Hope that in here somewhere is something you can use and not have to set up a microphone test circuit. By the way, an audio signal tracer, if available, is a cheap and dirty way to see if the mic is working (as long as  bias voltage is applied to the mic) but it will only identify the existence of an audio signal. It will not tell you how strong the signal is (unless it's a top-of-the-line signal tracer) and will not tell you anything about signal quality or voice characteristics.

As indicated in the previous message by Arv, there are many ways to see if the mic is working. Let us know what you find.

By the way, I took the eletret microphone element from an non-working Family Radio el cheapo transceiver and I know it was working until the mode switch went belly-up. Therefore, you can try other elements but remember that all eletret elements are not the same in size or electrical design.

Bob — KK5R

On Saturday, June 27, 2020, 3:29:40 PM EDT, Arv Evans <arvid.evans@...> wrote:


Several ways to test your electret microphone capsule.

1)  make up a simple adapter so you can connect its output 
to the audio  input of the receive side of your transceiver.

2)  Wire up an LM386 as a simple audio amplifier and connect 
the microphone output to this amplifier input.

3)  Wire up a microphone bias circuit and measure the mike 
output with an oscilloscope.  Level should be around 45 to 50 
millivolts.

4) try your microphone on some other rig.

5) Wire up a microphone bias circuit and connect the microphone 
output to a pair of sensitive headphones.

6)  Use an external audio amplifier with input capacitive coupling 
and listen to audio from the microphone amplifier in your BITX.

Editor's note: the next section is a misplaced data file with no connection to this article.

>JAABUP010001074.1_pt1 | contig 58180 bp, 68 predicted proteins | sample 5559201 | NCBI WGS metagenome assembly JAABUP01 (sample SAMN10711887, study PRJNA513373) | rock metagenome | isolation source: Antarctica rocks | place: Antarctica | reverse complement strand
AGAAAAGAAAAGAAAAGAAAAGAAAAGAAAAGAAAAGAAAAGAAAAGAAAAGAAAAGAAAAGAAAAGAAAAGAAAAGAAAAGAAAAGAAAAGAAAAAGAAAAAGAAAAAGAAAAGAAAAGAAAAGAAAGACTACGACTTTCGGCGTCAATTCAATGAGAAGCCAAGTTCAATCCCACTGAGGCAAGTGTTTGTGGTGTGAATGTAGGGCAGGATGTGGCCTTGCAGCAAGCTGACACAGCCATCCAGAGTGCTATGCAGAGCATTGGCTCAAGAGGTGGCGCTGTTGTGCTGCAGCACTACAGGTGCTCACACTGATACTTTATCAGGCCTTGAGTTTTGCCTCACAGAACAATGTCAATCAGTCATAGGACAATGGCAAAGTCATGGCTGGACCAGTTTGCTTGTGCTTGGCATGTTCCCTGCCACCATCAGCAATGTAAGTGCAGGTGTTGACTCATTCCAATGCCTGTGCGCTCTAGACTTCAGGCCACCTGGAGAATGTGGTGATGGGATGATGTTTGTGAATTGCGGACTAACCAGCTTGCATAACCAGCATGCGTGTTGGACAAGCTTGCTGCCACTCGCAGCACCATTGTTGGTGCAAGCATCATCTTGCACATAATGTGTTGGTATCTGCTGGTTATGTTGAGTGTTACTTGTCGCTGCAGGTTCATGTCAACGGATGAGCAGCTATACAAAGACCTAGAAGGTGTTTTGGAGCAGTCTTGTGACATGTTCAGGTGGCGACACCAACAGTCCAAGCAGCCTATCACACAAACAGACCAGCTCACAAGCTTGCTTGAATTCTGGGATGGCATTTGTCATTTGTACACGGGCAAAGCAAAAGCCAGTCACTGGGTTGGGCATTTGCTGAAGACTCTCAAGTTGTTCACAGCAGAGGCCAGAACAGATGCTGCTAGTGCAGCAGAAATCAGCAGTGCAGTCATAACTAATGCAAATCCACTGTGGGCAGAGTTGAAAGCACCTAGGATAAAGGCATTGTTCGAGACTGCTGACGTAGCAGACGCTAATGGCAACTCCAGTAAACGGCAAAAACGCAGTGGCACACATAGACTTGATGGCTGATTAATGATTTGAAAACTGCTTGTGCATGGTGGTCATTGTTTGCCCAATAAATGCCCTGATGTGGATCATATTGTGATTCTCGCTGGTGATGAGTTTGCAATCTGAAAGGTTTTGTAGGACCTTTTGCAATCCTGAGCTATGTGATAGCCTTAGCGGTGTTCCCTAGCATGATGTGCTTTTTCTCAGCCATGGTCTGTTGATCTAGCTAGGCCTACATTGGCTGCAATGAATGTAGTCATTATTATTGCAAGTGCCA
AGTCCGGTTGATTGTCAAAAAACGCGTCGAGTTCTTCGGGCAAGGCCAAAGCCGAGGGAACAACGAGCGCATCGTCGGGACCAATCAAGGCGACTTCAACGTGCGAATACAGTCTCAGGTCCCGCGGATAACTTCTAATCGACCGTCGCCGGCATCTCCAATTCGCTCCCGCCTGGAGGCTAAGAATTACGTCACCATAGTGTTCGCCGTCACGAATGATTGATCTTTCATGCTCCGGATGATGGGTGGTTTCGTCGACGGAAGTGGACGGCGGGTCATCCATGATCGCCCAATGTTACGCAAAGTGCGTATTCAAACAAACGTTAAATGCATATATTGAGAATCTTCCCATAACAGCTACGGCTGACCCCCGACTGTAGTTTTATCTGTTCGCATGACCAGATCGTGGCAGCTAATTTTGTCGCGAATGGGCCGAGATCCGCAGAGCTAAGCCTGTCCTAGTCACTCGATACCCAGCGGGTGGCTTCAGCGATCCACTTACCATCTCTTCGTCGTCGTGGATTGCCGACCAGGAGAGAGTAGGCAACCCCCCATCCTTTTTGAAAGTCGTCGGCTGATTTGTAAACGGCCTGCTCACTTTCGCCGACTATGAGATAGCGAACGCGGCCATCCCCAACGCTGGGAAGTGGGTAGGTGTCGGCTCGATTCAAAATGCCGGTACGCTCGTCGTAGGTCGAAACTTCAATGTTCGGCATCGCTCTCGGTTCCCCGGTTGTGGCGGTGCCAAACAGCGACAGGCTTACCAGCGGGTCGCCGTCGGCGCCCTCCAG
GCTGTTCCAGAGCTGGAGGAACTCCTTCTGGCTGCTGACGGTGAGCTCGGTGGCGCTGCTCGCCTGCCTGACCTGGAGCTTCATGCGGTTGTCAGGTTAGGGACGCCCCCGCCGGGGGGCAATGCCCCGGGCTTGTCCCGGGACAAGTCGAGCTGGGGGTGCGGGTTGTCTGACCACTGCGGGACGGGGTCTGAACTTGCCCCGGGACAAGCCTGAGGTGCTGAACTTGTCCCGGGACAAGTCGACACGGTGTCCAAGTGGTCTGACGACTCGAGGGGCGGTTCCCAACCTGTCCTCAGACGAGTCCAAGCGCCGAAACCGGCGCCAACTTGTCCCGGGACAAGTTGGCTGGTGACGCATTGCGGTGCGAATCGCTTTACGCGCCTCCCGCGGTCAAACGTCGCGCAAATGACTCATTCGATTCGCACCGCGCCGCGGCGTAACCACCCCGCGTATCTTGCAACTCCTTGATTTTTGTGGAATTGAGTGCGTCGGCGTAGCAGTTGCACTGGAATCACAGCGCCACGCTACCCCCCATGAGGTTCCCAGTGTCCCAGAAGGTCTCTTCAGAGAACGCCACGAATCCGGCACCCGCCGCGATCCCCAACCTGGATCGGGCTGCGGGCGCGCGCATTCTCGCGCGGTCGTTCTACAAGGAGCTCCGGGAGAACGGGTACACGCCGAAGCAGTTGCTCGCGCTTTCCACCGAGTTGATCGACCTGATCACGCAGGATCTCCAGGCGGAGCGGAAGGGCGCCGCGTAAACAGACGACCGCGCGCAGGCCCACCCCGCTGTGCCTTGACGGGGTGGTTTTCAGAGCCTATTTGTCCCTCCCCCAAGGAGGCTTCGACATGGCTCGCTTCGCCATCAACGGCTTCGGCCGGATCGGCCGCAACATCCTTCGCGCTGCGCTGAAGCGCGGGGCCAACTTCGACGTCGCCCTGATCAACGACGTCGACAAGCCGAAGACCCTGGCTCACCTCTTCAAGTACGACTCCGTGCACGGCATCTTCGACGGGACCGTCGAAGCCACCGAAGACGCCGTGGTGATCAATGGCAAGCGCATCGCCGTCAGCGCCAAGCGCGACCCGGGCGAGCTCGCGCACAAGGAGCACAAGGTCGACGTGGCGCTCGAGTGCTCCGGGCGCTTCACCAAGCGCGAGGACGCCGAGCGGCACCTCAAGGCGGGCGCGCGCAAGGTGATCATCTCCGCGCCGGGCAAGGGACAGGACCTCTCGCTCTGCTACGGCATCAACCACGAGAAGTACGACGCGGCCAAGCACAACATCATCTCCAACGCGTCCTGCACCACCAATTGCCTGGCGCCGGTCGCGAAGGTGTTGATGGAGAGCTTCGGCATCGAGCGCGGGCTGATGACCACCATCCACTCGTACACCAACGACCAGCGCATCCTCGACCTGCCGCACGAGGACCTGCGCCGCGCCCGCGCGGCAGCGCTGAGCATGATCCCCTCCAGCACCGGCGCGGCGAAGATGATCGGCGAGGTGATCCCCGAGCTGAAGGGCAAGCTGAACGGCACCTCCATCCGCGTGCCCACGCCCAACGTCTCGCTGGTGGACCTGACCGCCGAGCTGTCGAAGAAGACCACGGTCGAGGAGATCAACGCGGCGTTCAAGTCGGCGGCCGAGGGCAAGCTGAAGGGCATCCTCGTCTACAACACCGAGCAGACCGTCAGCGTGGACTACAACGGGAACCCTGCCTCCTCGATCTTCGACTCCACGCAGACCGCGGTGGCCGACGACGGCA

This may be distorted due to mixer effects.

7)  Wire up a microphone bias circuit and use it to connect your 
microphone to a record player input.

8)  Wire up a microphone bias circuit and use it to connect your 
microphone to the audio input of a VCR or TV.

9)  Wire up a microphone bias circuit and use it to connect your 
microphone to an amplified computer speaker.

When building the microphone bias circuit it could be helpful to 
include connection to the PTT switch through an LED and current 
limiting resistor so you can test PTT operation at the same time.

Arv
_._

On Sat, Jun 27, 2020 at 9:58 AM thomas.adair <thomas.adair@...> wrote:
How can I test my microphone to see if it is working? The radio receives well, but I not connect to anyone. With my digital voltmeter I unscrewed the jack, place the negative lead to the negative side of the jack and probed the center with the positive lead and actuated the PTT. 0 mV was the result.  


Re: Microphone appears dead

thomas.adair
 

I connected the to my Baofeng hamdheld. No transmission. No LED on mic either.





Sent via the Samsung Galaxy A10e, an AT&T 4G LTE smartphone


-------- Original message --------
From: Evan Hand <elhandjr@...>
Date: 6/27/20 1:33 PM (GMT-06:00)
To: BITX20@groups.io
Subject: Re: [BITX20] Microphone appears dead

Thomas,

I would start by verifying that the CW transmission is working.  If not, then there is a power amp problem.  If you do get a reasonable amount of power out on CW, then the audio input is the next area to search.

What testing devices do you have besides the DVM?

Read through all of the messages in the link provided in my last message.  You can expand the single message by clicking on the 
"View/Reply Online (#xxxxx)" link in the email sent to you.  Then "View All n messages in Topic" where n is the number of messages in that topic or thread.

73
Evan
AC9TU


Re: Microphone appears dead

thomas.adair
 

I only have DVM



Sent via the Samsung Galaxy A10e, an AT&T 4G LTE smartphone


-------- Original message --------
From: Evan Hand <elhandjr@...>
Date: 6/27/20 1:33 PM (GMT-06:00)
To: BITX20@groups.io
Subject: Re: [BITX20] Microphone appears dead

Thomas,